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Sage Canaday Pre-2013 Transvulcania Interview

A video interview with Sage Canaday before the 2013 Transvulcania Ultramarathon on La Palma.

By on May 10, 2013 | Comments

Sage Canaday has already set three course records this year and may be looking to set more. On Saturday, he’ll race his first Skyrunning event, the Transvulcania Ultramarathon. In the following interview, Sage talks about his training since his win at Lake Sonoma (post-race interview), his hydration plan for a hot day, as well as who he thinks will be his strongest competitor and what it will take for Sage to win.

[Editor’s Note: We’ve previewed of the Transvulcania men’s and women’s field and will provide live Transvulcania coverage on Saturday.]

[Click here if you can’t see the video above.]

Sage Canaday Pre-2013 Transvulcania Interview Transcript

iRunFar: Bryon Powell of iRunFar here with Sage Canaday before 2013 Transvulcania. How are you doing, Sage?

Sage Canaday: Awesome. I’m really excited to be here.

iRF: It’s early in the year, but you’re crushing things. You got the course record down at Bandera, course record at Sonoma, and you had a race in between there didn’t you?

Canaday: Tarawera in New Zealand.

iRF: Tarawera, of course. Early season I’d have to say you’re the top ultrarunner in the world so far this year given the races that you’ve run and the competition.

Canaday: For what people have been racing so far… some haven’t raced.

iRF: Some have been doing skimo… How does that have you feeling coming into here?

Canaday: I like racing, so it’s part of my personality. I’ve always wanted to race more even with the marathon road racing scene. I wanted to race more and travel more. I’m used to competing all year round. In college we had cross country in the fall and then indoor track you burned it hot, and outdoor track you had to compete, too. I don’t see it as a season really ending or starting, but I’ll eventually get tired out if I have too much on my plate. I’m kind of worried about that, I guess. I’m excited because it’s a totally different type of racing. International competition is exciting. Being here is awesome.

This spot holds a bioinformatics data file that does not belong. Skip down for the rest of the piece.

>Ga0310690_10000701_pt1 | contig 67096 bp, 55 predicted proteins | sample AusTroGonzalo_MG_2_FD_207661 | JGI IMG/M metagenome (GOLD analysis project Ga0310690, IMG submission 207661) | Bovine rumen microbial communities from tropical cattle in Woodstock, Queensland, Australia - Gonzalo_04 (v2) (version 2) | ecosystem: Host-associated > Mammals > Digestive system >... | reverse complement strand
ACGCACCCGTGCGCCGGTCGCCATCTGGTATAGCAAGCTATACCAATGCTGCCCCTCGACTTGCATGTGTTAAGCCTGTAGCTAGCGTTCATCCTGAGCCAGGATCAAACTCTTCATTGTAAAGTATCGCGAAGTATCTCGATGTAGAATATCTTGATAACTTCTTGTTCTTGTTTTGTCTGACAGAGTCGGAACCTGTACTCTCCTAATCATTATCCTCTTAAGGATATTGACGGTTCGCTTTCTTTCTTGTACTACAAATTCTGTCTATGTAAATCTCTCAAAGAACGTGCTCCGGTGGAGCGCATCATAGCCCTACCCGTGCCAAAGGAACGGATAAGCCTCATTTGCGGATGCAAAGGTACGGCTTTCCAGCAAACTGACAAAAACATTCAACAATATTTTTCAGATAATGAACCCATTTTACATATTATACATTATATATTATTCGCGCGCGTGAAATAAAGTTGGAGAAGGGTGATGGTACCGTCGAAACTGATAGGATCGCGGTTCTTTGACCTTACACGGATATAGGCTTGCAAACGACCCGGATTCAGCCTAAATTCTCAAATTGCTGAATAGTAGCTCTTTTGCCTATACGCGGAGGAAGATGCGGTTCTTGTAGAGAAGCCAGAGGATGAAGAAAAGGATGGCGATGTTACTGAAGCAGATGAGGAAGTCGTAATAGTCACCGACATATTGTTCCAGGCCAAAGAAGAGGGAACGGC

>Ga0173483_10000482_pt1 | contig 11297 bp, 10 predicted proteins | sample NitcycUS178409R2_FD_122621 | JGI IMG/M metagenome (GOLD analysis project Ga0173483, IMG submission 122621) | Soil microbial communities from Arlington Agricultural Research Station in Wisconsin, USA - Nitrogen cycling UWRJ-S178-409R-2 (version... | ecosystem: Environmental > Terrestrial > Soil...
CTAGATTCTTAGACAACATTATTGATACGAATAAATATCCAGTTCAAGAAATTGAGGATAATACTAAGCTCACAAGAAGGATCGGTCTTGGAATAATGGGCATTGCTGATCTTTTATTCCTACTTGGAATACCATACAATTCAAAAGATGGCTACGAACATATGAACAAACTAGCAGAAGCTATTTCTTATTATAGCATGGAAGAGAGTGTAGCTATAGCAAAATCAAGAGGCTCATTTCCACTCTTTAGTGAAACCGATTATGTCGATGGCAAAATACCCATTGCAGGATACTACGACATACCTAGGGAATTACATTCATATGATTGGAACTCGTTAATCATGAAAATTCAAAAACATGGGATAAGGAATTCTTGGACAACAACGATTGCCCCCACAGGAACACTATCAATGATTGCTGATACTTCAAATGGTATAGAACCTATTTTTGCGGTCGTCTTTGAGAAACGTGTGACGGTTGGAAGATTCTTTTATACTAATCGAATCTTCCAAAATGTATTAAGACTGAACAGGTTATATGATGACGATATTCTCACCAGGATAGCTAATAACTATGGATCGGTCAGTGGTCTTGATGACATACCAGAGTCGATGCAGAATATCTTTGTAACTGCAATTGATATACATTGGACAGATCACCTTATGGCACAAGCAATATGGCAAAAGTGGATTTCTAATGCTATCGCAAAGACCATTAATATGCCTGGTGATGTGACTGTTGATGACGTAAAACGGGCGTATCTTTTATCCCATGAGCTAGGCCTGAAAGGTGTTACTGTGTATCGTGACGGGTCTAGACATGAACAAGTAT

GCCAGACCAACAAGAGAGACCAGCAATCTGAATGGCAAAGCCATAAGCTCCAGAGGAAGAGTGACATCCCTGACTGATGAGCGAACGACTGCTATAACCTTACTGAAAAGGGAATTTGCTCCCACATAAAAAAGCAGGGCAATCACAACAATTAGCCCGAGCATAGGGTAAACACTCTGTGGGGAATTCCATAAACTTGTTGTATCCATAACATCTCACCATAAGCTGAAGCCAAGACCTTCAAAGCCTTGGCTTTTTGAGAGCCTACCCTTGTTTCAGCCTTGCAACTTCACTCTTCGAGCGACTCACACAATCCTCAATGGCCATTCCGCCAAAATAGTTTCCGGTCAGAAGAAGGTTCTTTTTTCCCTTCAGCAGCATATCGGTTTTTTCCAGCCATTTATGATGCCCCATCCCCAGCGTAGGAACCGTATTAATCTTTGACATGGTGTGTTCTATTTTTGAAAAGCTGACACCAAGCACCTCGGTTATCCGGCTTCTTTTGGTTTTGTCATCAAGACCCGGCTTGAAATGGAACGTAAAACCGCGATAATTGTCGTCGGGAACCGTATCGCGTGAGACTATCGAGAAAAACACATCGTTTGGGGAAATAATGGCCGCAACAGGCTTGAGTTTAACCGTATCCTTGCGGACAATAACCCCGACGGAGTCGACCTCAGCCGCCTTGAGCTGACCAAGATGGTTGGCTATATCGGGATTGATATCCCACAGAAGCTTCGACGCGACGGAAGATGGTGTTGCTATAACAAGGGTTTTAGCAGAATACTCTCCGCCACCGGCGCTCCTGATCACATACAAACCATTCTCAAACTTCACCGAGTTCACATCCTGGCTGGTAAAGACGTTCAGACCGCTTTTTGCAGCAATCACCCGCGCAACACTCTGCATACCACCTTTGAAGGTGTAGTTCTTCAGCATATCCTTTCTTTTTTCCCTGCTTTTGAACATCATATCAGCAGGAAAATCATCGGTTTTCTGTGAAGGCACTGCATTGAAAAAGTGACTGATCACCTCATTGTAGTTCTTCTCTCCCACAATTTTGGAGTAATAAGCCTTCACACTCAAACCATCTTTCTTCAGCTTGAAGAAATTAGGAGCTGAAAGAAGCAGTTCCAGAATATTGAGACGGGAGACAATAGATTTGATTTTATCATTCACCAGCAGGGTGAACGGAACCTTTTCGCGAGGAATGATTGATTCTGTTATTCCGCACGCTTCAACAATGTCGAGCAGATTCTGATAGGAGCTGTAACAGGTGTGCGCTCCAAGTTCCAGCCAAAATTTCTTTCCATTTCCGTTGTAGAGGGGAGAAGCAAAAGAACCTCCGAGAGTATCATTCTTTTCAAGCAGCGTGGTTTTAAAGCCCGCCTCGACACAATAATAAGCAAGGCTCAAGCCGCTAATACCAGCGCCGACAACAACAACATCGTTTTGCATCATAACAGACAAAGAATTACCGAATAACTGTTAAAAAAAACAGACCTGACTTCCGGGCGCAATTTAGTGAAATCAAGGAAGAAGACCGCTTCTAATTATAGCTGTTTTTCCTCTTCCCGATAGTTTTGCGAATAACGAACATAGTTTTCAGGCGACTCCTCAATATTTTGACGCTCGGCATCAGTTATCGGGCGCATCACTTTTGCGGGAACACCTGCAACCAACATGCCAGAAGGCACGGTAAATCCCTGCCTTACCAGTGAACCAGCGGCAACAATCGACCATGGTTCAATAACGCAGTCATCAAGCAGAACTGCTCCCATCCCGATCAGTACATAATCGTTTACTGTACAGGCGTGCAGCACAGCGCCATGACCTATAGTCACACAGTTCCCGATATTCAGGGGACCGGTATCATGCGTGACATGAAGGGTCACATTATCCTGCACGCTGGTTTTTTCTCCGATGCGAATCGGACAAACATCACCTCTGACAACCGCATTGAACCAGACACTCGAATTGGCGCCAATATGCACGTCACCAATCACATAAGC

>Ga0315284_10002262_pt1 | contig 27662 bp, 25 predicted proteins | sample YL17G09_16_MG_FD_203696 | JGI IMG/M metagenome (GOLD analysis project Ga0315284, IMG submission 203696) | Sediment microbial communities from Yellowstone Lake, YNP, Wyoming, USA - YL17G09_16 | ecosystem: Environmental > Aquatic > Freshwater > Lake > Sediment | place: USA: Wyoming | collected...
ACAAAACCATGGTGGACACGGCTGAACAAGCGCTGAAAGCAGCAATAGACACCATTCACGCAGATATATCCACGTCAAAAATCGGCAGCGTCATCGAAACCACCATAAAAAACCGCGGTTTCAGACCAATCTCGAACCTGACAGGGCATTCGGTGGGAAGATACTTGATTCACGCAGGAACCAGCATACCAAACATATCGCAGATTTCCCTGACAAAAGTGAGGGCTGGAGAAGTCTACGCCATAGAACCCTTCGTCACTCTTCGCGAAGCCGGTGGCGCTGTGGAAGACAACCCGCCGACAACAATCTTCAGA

iRF: Have you felt yourself worn out at all because there’s a difference between running 10k’s and 50 miles? Have you felt any deep fatigue from that this year or are you still kind of fresh?

Canaday: No, not so far. I’m happy that this race is actually shorter. The 100k in New Zealand was nine hours and that’s really long for me to be out there. Bandera was 100k. This one, if I’m in the seven-hour range, that sounds reasonable. There’s more vertical, so there’s that. Fatigue comes and goes with your training cycle. If anything, I’m a little worried about the turnaround after Lake Sonoma because I had to take a down week and then taper for this and I really only had a week and a half to train really hard.

iRF: What did you focus on?

Canaday: Downhill. I was focusing on downhill even before Lake Sonoma because I knew those rollers would test me. Even during the race at Sonoma on the downhill I was already thinking about this race, too. I did some pretty fast descents down Green Mountain in Boulder and Bear Peak in Boulder. I really tried to push the pace on downhill/technical which I never do and I never have done in training. I know here is going to push my limits.

iRF: Did you focus on just going downhill once fast or did you do any repeats?

Canaday: I didn’t do any repeats. I probably should have. Sometimes I’d go up pretty fast and go down pretty fast so I’d be kind of tired and used to that transition. I did probably three fast descents down Green. I did some long runs fast where I ran downhill pretty fast on Green and Bear. I’d double them up.

iRF: Like back-to-back.

Canaday: Yes, so there’d be two downhill stretches.

iRF: How much vertical roughly?

Canaday: Vertical gain or descent on that run was 5000 or 6000.

iRF: Okay, so not that much less than the total descent on the main descent here.

Canaday: Yes, but it will be tricky here with all the rocks. It’s a different surface.

iRF: Do you have a plan going into this? At Tarawera you made a break pretty early. At Lake Sonoma you were really patient.